• Provide contact form alternatives . Not every client likes the idea of waiting the feedback passively. They might want to email or talk to you right away. Make sure leaving at least one email and telephone number on your website. There are many other options too, such as a LinkedIn account of client support, a live chat tool or a live demo request. People want to talk to people, not to web forms, so it won’t harm to be more human.

Selling is not the only Call-to-Action to have. You can use different types of Call-to-Action to capture leads at different stages of the purchase. White paper download can capture first time visitors who shows interest in the topic. Newsletter signup can capture leads who want to keep a long term engagement. Online demo request shows a client starts to consider your product. There are many signs that indicate a lead is evolving along your business process. Capture these moments using CTAs so you can generate many leads, as well as get enough information to make wise decisions.


One thing that I’ve learnt in technical marketing is the importance of peer approval. Engineers, who may not be easily moved by advertising hypes or well polished demos, can usually be convinced by several words from peers or an authority figure .

There was once a prospect who had requested many efforts from us – customized technical demo, support on a project, benchmark comparison with several competitor products. We tried everything but the case was still no where to be closed. I almost gave up until someone decided to let one of our users talk to him instead, and the deal was closed the second week.

It was not an accident case. The same magic happens several times. It seems clients have their own way of communication which can not be replaced by efforts from vender side.

Adding customer testimonials to your website is a perfect way to gain trust. So how to get and use testimonials to achieve the best performance.

  • Always ask for feedbacks . The best way to get effective testimonials is to accumulate them from usual communications. Deciding to put testimonials online next week, and asking your customers to write them for you is not a good idea. First, they might refuse to do this for you. Second, you might get very bad testimonials. When I say “bad”, I do’t mean customers will say bad words about your product. Oppositely, they will say too much good but general things about your product that the testimonial can’t touch anyone .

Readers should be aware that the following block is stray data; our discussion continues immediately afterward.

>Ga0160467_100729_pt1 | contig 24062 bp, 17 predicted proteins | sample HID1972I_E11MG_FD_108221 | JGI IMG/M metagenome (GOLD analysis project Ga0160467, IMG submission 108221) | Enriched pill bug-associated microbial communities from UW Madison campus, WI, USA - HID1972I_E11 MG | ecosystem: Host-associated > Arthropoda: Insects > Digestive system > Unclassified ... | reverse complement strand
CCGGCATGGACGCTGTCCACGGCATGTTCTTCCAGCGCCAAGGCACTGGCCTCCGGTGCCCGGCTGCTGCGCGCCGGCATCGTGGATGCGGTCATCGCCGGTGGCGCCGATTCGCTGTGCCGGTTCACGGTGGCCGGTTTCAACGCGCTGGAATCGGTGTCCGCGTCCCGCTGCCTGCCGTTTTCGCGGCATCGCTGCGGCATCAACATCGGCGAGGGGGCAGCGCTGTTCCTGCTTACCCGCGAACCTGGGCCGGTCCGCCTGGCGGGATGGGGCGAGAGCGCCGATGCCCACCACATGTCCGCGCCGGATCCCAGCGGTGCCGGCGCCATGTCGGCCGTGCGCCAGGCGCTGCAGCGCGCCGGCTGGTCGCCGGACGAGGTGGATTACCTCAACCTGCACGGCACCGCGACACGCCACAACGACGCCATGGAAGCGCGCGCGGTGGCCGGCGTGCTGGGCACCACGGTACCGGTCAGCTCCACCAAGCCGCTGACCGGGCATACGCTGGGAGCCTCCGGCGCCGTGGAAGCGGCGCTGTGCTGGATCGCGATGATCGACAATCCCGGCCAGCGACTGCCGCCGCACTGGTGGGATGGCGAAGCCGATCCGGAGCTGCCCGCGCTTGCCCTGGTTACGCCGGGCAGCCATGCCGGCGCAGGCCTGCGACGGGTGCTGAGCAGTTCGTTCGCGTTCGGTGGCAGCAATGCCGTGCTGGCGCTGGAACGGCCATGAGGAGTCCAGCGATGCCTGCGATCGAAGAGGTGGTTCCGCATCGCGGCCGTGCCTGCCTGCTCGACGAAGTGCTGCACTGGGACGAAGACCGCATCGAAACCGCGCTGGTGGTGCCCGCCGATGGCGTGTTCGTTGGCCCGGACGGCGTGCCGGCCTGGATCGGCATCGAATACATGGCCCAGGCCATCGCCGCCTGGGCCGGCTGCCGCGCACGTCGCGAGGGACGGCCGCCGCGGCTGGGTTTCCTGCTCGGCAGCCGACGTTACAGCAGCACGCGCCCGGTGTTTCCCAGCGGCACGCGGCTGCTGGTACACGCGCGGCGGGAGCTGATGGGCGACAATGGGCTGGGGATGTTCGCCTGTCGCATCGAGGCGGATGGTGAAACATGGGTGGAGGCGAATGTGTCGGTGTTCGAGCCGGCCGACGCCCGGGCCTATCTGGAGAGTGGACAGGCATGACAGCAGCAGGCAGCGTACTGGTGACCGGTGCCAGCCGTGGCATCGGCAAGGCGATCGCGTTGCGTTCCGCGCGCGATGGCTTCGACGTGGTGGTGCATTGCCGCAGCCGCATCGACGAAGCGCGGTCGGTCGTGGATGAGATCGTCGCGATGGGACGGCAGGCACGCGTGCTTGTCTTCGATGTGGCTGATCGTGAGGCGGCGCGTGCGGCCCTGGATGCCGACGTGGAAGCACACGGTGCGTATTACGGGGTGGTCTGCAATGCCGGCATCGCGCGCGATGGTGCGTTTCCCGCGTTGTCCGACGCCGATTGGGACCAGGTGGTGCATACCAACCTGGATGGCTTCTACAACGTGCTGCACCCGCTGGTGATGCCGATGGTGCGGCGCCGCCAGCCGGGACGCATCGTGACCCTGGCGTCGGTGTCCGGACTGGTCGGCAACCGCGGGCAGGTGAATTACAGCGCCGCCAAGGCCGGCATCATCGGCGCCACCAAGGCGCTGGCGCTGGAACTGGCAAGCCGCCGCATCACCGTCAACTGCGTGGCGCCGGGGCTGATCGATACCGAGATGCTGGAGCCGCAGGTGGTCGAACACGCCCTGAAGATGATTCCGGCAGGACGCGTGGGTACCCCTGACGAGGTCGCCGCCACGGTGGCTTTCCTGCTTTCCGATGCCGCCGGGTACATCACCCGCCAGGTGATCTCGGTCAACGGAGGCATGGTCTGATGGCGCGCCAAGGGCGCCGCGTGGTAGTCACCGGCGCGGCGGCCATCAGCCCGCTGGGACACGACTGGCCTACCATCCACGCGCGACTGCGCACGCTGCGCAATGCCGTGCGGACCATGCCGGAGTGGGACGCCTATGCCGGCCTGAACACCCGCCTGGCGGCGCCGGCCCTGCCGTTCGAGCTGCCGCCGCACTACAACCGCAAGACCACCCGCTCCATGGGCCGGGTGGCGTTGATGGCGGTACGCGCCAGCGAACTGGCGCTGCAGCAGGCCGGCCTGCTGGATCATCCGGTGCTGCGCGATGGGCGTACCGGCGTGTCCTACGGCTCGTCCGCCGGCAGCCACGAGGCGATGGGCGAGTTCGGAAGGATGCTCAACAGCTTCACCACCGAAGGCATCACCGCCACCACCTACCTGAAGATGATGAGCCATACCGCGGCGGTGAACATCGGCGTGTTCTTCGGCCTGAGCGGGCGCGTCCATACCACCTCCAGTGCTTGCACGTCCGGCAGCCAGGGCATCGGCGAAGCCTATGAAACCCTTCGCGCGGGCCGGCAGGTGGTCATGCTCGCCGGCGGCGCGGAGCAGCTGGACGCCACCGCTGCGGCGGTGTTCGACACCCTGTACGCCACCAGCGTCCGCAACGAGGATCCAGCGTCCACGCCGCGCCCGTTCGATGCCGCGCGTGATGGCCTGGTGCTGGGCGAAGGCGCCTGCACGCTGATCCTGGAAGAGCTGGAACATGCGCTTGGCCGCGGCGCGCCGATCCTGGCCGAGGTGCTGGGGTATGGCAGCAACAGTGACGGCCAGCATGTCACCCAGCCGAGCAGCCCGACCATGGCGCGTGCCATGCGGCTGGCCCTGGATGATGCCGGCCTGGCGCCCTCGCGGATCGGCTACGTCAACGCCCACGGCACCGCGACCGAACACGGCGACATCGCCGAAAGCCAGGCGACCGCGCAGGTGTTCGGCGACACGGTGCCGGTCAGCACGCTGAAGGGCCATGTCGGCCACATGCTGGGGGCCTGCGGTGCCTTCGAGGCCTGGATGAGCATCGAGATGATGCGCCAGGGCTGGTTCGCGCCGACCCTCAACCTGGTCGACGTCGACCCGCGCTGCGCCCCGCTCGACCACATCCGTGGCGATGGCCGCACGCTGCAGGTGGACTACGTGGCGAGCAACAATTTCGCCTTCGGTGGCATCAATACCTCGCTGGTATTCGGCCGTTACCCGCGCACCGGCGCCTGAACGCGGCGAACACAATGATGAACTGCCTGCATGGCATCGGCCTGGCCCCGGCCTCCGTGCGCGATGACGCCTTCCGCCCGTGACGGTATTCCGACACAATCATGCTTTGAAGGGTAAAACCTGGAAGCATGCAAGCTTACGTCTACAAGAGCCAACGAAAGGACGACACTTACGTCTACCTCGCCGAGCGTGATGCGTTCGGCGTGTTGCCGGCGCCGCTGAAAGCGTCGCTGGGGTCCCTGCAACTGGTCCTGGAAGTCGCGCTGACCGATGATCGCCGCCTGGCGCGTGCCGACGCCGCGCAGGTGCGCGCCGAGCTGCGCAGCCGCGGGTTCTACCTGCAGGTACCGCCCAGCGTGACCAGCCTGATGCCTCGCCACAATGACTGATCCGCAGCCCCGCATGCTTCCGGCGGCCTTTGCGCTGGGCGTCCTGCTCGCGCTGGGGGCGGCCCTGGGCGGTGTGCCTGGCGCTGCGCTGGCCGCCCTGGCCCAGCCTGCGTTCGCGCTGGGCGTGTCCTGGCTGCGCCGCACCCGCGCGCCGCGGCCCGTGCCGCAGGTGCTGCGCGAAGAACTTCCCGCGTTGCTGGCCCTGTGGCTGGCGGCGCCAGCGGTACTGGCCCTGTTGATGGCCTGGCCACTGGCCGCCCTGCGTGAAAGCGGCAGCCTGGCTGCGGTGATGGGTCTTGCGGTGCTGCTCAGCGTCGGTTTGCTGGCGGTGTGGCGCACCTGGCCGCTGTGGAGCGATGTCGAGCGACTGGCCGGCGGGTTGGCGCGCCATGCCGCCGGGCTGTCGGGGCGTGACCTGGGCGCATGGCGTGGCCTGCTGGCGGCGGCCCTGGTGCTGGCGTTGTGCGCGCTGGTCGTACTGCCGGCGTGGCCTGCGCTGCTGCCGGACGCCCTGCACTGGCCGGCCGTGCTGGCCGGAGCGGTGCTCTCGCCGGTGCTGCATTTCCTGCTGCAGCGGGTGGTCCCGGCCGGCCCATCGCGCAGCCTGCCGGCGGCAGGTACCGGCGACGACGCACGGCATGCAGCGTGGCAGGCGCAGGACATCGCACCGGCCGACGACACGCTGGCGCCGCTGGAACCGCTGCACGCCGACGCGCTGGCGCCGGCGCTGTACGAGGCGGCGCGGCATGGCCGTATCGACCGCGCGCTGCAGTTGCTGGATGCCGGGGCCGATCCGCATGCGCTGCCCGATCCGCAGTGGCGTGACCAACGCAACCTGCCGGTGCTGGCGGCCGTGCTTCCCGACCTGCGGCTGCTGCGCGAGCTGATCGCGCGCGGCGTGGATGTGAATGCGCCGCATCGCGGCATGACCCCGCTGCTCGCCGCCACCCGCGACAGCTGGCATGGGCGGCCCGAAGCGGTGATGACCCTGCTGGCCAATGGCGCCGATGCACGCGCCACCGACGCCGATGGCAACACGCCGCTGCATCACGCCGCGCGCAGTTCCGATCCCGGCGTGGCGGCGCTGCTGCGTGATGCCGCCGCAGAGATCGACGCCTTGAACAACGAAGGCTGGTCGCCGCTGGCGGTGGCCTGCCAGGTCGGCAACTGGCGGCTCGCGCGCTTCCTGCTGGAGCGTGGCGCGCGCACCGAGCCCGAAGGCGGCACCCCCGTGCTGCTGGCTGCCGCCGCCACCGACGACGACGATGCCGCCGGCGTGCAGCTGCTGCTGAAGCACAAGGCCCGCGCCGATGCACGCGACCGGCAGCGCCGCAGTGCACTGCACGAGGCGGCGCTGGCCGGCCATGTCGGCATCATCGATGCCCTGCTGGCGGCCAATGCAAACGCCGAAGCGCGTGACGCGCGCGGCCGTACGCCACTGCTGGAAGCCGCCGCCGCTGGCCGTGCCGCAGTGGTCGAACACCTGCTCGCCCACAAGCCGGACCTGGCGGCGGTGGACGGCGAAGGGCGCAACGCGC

When you ask a customer write a testimonial under no particular circumstance, he really wants to help you, but the only thing he can make is something like “X company is a very good company – people are good; products are good; support is good; everything is good.” This testimonial is too general that it doesn’t answer any particular question, thus it won’t trigger any particular interest.

The feedbacks that you get everyday, however, are collected under specific circumstances. The customer might found a feature is particularly useful in one project, or a technical support is extremely helpful with the new installation. Collect these small pieces first, and ask for permission when you want to use them. You will finish with more effective customer testimonials.

  • Avoid sales pitch like testimonials. The magic of testimonials lies in the objectivity of the comments. There is nothing worse than a testimonial that sounds like the customer took some advantage from the company, and try to sell the product. It sounds suspicious and usually evoke negative impression.

A product has its strength and weakness, a testimonial should focus on the strengths, giving a large amount of specific examples, but it shouldn’t avoid the obvious weakness, or even twist the facts. Yes, a good testimonial can also talk about weakness, as long as the customer can explain how he made made the tradeoff.